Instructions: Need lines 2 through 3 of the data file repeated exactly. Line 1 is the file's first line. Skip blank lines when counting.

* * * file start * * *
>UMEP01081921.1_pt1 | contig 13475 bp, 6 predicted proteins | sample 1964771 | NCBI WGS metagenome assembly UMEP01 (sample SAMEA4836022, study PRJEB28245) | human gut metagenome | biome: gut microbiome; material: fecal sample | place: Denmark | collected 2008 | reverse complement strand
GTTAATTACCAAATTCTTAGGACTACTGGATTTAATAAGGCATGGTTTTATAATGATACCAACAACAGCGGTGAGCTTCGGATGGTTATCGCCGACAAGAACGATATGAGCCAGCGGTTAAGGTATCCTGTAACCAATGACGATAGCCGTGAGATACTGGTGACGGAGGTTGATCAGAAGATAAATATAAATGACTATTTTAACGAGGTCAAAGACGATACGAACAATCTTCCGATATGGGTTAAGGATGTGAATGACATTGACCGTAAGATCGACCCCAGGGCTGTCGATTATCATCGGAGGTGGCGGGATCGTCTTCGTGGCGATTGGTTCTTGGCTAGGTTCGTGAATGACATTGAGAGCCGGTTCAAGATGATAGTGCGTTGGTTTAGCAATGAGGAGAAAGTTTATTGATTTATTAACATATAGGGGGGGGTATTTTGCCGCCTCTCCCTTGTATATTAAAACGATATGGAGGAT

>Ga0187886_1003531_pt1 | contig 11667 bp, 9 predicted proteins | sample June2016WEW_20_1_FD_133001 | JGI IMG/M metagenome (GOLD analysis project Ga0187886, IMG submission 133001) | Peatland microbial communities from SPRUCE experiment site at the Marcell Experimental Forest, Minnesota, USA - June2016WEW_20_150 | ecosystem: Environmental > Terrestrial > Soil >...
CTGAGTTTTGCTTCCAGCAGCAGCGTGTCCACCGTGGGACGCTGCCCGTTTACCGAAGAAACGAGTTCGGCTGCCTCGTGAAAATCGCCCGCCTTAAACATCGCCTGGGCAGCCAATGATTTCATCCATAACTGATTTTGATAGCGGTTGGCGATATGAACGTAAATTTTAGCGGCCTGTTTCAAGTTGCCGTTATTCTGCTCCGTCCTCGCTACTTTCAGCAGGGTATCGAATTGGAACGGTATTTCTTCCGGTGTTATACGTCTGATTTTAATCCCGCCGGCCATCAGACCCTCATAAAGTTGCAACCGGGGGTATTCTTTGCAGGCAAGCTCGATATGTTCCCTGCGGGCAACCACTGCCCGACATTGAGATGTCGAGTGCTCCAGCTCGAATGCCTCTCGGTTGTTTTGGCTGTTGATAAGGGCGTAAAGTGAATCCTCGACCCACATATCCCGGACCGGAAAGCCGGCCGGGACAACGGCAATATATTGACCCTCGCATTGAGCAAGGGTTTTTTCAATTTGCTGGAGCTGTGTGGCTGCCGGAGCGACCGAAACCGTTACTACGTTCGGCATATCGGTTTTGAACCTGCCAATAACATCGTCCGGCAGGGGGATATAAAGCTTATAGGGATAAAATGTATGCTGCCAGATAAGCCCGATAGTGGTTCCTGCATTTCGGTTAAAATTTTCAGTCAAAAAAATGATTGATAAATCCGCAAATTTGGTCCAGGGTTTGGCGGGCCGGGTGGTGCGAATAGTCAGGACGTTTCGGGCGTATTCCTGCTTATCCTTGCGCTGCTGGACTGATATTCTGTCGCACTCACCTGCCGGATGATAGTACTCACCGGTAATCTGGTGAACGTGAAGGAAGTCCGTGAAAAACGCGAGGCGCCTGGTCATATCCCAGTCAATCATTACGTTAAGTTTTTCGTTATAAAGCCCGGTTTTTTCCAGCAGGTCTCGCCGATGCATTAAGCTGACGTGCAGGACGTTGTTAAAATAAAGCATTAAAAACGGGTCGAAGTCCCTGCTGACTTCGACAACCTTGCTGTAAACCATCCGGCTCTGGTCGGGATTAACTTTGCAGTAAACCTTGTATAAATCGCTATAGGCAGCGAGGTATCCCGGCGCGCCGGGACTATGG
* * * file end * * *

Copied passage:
GTTAATTACCAAATTCTTAGGACTACTGGATTTAATAAGGCATGGTTTTATAATGATACCAACAACAGCGGTGAGCTTCGGATGGTTATCGCCGACAAGAACGATATGAGCCAGCGGTTAAGGTATCCTGTAACCAATGACGATAGCCGTGAGATACTGGTGACGGAGGTTGATCAGAAGATAAATATAAATGACTATTTTAACGAGGTCAAAGACGATACGAACAATCTTCCGATATGGGTTAAGGATGTGAATGACATTGACCGTAAGATCGACCCCAGGGCTGTCGATTATCATCGGAGGTGGCGGGATCGTCTTCGTGGCGATTGGTTCTTGGCTAGGTTCGTGAATGACATTGAGAGCCGGTTCAAGATGATAGTGCGTTGGTTTAGCAATGAGGAGAAAGTTTATTGATTTATTAACATATAGGGGGGGGTATTTTGCCGCCTCTCCCTTGTATATTAAAACGATATGGAGGAT

>Ga0187886_1003531_pt1 | contig 11667 bp, 9 predicted proteins | sample June2016WEW_20_1_FD_133001 | JGI IMG/M metagenome (GOLD analysis project Ga0187886, IMG submission 133001) | Peatland microbial communities from SPRUCE experiment site at the Marcell Experimental Forest, Minnesota, USA - June2016WEW_20_150 | ecosystem: Environmental > Terrestrial > Soil >...